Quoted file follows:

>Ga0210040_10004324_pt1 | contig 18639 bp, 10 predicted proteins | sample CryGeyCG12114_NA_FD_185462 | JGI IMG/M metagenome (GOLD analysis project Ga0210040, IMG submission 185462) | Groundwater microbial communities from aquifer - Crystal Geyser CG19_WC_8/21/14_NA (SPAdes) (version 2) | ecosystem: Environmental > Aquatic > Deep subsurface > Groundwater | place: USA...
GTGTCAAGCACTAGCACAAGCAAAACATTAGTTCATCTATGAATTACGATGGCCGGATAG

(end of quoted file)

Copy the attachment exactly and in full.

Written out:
>Ga0210040_10004324_pt1 | contig 18639 bp, 10 predicted proteins | sample CryGeyCG12114_NA_FD_185462 | JGI IMG/M metagenome (GOLD analysis project Ga0210040, IMG submission 185462) | Groundwater microbial communities from aquifer - Crystal Geyser CG19_WC_8/21/14_NA (SPAdes) (version 2) | ecosystem: Environmental > Aquatic > Deep subsurface > Groundwater | place: USA...
GTGTCAAGCACTAGCACAAGCAAAACATTAGTTCATCTATGAATTACGATGGCCGGATAG